Flint squeezed her shoulder, "Please, Alison, I, I don't want to know." He was met by silence, only the rise and fall of her back gave any indication she was listening. He began again, "I know there are going to be things you have to do to save people, to save yourself. I'd like to think that I'm a big man and can accept that. The problem is I'm just a man. I'm not so sure if I can, well, you know." He sighed, "Maybe you don't know. It's not you, not what you have to do." Flint's speech picked up momentum, "It's the thought of them, the thoughts I would have of what I'd want to do to anyone who touched you. I'd never think badly of you. You're my best friend. You're more than my best friend, you're. . ." Suddenly the silence was too uncomfortable, she should be saying something, responding. Here he was pouring out his soul and she remained mute, leaving him hanging. "Alison?" he shook her. Her body gave no resistance. "Ali?" Her head rolled to the side, she was passed out. He shook his head, just his luck. "Well, I can't blame you hon. I'd want to pass out too." Touching her face, he pulled himself away, reluctant to lose the moment. Crestfallen, and feeling guilty for feeling that way, he pulled the covers back, tugging and pushing her toward the pillow. Tucking her in, he kissed her forehead, "I'm sorry Alison, I'm so sorry." It was going to be a rough morning. Once in the confines of his room, he picked up the phone.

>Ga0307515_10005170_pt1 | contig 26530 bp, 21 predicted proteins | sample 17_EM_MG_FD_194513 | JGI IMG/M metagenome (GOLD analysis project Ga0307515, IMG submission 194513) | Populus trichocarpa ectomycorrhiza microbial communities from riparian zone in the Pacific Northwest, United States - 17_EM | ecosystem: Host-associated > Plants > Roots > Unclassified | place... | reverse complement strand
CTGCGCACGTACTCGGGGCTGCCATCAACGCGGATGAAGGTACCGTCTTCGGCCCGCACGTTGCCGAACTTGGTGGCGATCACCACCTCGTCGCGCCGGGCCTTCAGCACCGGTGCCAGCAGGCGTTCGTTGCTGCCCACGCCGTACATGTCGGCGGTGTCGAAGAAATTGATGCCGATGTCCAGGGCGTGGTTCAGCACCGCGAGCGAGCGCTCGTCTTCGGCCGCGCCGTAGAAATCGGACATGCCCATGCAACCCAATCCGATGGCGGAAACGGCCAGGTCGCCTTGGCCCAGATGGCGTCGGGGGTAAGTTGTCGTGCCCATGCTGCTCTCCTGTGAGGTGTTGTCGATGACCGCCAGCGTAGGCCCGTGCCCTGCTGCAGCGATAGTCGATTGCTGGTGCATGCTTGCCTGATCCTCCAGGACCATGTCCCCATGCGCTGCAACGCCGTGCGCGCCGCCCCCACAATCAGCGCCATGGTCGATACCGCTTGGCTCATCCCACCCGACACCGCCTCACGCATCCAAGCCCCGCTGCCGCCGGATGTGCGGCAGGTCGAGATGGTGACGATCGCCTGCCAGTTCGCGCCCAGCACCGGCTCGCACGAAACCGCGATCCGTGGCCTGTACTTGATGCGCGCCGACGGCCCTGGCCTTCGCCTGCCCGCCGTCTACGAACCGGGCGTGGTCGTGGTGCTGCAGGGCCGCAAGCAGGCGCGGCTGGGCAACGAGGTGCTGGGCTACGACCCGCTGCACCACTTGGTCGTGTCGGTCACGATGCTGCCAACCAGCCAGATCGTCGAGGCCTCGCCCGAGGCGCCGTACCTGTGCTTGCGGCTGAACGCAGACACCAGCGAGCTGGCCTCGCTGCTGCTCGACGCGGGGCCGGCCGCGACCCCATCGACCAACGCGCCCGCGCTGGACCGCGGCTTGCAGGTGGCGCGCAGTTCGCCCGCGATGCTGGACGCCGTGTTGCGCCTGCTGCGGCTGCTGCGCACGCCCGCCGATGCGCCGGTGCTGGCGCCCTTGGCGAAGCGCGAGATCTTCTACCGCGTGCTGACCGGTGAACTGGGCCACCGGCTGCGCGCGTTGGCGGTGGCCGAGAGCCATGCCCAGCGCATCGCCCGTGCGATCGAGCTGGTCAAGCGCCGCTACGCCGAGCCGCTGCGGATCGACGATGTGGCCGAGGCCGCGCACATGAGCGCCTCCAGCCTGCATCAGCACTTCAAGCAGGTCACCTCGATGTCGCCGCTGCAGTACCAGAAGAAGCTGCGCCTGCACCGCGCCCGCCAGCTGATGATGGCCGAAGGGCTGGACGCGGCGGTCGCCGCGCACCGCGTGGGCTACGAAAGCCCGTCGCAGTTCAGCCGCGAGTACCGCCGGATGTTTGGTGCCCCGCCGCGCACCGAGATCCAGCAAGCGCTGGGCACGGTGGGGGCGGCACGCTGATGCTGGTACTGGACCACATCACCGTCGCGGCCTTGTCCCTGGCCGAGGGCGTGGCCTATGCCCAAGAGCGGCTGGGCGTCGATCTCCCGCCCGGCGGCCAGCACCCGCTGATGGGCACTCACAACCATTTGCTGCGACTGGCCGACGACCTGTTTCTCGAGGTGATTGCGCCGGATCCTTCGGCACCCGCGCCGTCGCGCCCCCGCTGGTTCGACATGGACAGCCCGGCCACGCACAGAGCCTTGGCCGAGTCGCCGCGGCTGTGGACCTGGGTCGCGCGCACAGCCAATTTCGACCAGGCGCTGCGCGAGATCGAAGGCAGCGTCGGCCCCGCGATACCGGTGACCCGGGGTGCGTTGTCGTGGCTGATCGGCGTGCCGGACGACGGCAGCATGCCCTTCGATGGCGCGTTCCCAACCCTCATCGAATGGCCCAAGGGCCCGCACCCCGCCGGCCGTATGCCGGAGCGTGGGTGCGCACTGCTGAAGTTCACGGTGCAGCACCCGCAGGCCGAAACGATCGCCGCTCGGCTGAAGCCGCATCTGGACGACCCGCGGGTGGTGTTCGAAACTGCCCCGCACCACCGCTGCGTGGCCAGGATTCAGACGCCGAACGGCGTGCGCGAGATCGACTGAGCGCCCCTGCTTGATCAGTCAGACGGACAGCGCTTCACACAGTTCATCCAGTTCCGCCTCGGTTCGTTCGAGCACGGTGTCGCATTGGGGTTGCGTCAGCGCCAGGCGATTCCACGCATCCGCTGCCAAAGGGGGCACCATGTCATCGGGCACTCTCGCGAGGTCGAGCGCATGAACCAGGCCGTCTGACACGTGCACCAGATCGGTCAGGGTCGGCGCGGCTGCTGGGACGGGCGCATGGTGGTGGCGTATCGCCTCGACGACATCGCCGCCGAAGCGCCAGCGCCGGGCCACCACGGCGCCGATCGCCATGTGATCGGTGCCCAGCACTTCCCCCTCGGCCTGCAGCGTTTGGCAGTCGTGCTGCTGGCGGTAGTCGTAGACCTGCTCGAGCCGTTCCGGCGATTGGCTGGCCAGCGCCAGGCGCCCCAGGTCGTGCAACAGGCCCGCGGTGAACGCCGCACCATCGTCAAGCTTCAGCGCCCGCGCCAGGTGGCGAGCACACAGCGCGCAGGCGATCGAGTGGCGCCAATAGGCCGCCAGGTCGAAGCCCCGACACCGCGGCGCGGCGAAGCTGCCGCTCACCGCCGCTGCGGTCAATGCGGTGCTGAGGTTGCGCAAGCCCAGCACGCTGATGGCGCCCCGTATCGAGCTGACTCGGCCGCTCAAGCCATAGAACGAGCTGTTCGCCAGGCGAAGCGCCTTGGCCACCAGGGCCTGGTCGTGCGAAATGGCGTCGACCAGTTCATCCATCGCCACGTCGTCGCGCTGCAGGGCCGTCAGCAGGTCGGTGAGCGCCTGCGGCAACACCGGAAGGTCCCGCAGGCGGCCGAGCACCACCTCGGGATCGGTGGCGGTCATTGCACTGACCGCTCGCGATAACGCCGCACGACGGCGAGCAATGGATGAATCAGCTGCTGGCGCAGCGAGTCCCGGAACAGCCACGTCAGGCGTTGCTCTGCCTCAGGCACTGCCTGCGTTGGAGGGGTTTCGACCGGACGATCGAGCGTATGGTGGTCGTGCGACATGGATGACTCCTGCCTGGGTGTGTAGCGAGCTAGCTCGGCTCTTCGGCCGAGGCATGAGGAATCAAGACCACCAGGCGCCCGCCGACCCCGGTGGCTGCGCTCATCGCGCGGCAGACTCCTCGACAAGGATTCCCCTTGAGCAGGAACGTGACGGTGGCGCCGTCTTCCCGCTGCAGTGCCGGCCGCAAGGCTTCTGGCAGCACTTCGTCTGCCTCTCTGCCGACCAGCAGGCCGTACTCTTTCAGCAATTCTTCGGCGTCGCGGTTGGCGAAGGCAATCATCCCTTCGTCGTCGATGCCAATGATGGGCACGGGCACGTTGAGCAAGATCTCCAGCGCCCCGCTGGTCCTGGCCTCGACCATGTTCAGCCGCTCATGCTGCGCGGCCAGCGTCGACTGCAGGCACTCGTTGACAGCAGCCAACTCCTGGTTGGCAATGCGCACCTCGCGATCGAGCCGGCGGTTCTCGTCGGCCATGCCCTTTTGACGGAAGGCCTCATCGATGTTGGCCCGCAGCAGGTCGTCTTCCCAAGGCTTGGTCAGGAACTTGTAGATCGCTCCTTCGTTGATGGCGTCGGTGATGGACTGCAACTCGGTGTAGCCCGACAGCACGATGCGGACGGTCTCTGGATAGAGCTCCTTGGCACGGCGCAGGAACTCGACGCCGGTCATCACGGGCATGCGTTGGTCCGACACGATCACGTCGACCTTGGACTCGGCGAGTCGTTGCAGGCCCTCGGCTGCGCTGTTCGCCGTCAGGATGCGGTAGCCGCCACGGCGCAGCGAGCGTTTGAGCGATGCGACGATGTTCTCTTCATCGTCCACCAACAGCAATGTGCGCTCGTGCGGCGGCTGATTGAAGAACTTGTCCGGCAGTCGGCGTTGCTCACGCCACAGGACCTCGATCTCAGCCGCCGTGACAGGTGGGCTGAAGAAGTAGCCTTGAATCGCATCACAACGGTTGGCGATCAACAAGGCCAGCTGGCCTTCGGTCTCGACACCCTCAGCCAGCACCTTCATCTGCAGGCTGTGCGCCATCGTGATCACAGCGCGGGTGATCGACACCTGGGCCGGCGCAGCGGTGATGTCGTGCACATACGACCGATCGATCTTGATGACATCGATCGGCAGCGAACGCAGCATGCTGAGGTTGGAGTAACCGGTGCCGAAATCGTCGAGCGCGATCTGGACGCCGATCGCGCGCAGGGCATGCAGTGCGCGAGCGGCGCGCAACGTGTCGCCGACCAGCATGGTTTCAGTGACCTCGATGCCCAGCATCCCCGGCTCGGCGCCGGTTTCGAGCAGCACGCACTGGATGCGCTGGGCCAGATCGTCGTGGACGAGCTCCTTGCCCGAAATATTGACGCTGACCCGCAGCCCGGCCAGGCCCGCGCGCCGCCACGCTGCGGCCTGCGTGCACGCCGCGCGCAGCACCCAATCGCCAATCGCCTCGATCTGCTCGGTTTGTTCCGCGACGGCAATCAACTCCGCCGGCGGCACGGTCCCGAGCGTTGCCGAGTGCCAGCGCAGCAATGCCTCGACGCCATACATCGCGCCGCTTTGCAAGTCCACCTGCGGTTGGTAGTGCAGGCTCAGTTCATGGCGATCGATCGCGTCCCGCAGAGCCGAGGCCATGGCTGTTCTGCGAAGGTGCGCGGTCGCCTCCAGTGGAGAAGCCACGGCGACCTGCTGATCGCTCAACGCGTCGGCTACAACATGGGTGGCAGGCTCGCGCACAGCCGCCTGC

She awoke sometime around five a.m., her head on fire and mouth filled with sand. Wine was bad enough, cheap wine even worse. Sitting up was a mistake and she collapsed back down to the pillow. She had no idea how she even made it to the bed. Last she remembered she was standing in front of the desk swilling down a rancid bottle of red, drowning out the world. The world was now making itself known. She groaned and prayed for a swift death. Fighting the nausea, she glanced at the alarm clock, the numbers red blobs floating in space. Squinting, the blobs were no clearer. Great, now my eye sight is gone. "Oh, thank heavens," the blobs were blobs because of the tall glass of water refracting the light. And next to that glass was a container of much needed Tylenol. How'd they get there? Propping up on one arm, she reached over, flicking on the bedside lamp, temporarily blinded by the brightness. Oh man, what did I do? Drawing the glass to her lips, a piece of paper, slightly saturated from its double duty as a coaster, tumbled to the sheets. Unfolding it, she recognized Flint's deliberate scrawl. "Oh god," she covered her eyes with an arm. Faint memories danced in the shadows of her consciousness.